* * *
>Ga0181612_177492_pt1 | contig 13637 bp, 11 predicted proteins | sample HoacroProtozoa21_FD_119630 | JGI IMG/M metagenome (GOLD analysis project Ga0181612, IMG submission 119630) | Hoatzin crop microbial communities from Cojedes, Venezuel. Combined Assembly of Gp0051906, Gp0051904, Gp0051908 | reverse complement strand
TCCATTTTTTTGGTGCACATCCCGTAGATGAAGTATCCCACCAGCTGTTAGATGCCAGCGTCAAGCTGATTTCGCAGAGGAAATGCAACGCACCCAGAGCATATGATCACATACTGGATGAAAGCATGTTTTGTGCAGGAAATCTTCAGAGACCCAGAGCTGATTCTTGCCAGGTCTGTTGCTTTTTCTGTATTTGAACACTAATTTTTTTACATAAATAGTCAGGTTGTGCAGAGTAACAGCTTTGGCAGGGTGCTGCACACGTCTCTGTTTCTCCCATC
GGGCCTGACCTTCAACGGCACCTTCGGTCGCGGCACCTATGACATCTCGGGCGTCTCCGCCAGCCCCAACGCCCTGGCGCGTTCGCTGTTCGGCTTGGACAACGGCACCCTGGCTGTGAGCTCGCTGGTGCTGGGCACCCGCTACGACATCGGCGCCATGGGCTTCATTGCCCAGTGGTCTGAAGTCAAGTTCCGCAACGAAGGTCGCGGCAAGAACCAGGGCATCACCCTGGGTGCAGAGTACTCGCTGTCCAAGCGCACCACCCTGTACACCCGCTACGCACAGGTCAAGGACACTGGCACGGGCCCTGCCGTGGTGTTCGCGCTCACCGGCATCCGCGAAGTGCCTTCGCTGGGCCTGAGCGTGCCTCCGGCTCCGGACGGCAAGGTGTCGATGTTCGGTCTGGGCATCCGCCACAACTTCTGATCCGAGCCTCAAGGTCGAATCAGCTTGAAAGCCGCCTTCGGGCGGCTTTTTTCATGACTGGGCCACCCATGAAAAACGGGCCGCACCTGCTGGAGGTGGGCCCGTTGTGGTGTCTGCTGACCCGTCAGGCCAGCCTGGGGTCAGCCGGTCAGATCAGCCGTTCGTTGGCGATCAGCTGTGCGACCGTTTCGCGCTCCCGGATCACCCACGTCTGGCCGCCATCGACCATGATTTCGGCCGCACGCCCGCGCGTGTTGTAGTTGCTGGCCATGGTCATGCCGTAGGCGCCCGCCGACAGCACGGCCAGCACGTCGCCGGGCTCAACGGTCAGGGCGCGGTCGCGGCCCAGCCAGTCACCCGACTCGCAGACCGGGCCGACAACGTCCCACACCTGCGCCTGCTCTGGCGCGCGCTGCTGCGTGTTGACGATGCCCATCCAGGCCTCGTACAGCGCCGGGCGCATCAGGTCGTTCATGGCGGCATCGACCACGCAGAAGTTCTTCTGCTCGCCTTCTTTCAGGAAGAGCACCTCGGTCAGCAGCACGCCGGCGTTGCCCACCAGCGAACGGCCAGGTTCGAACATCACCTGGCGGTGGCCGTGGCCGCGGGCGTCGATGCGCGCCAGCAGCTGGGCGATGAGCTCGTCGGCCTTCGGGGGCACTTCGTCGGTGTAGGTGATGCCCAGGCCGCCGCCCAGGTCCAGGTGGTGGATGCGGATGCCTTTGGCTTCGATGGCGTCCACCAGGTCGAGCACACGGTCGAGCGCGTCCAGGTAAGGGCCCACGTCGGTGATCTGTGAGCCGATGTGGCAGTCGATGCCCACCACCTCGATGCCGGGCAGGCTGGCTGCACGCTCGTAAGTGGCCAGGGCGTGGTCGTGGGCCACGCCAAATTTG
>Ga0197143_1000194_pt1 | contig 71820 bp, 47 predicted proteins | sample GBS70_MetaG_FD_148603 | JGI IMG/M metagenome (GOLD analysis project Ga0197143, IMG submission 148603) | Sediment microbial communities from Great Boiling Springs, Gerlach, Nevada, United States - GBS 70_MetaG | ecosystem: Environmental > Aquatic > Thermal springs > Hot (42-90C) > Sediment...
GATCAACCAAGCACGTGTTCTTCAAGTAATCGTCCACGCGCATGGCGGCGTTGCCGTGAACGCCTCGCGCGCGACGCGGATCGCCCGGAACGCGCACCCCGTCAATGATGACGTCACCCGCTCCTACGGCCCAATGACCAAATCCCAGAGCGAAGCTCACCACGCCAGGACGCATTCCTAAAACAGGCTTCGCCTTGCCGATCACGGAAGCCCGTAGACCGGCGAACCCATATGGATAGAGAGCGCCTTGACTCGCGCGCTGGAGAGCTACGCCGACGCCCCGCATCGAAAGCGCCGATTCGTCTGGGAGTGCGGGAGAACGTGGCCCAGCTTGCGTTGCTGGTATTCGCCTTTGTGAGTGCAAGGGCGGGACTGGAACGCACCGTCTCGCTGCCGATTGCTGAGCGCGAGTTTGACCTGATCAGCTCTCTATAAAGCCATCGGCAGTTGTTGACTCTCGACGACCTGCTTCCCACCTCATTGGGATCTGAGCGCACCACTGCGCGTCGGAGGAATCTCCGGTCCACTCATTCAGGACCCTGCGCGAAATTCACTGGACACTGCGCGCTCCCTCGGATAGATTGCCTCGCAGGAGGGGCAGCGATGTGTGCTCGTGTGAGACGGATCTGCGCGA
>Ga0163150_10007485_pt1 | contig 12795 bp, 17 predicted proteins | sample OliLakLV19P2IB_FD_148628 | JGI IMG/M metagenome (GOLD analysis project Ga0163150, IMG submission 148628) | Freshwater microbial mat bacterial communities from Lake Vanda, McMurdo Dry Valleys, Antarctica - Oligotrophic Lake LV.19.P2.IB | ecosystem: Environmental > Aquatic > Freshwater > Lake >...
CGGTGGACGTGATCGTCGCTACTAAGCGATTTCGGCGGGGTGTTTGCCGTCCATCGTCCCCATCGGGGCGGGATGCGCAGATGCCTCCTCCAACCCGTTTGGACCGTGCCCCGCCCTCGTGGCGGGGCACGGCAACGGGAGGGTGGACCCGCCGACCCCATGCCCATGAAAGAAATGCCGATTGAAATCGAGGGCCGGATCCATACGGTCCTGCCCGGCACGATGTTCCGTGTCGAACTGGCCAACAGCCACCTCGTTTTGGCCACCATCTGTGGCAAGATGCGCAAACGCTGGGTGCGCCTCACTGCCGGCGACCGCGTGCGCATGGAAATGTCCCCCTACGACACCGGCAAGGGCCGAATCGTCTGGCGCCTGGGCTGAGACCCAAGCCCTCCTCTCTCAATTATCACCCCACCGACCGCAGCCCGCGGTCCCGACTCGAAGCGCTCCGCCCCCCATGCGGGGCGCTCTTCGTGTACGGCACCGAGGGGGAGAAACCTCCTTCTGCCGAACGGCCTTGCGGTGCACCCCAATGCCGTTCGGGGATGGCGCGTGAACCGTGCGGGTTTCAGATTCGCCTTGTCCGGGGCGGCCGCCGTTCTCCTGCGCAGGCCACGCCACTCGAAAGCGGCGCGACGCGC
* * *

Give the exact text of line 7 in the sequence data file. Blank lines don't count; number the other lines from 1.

CGGTGGACGTGATCGTCGCTACTAAGCGATTTCGGCGGGGTGTTTGCCGTCCATCGTCCCCATCGGGGCGGGATGCGCAGATGCCTCCTCCAACCCGTTTGGACCGTGCCCCGCCCTCGTGGCGGGGCACGGCAACGGGAGGGTGGACCCGCCGACCCCATGCCCATGAAAGAAATGCCGATTGAAATCGAGGGCCGGATCCATACGGTCCTGCCCGGCACGATGTTCCGTGTCGAACTGGCCAACAGCCACCTCGTTTTGGCCACCATCTGTGGCAAGATGCGCAAACGCTGGGTGCGCCTCACTGCCGGCGACCGCGTGCGCATGGAAATGTCCCCCTACGACACCGGCAAGGGCCGAATCGTCTGGCGCCTGGGCTGAGACCCAAGCCCTCCTCTCTCAATTATCACCCCACCGACCGCAGCCCGCGGTCCCGACTCGAAGCGCTCCGCCCCCCATGCGGGGCGCTCTTCGTGTACGGCACCGAGGGGGAGAAACCTCCTTCTGCCGAACGGCCTTGCGGTGCACCCCAATGCCGTTCGGGGATGGCGCGTGAACCGTGCGGGTTTCAGATTCGCCTTGTCCGGGGCGGCCGCCGTTCTCCTGCGCAGGCCACGCCACTCGAAAGCGGCGCGACGCGC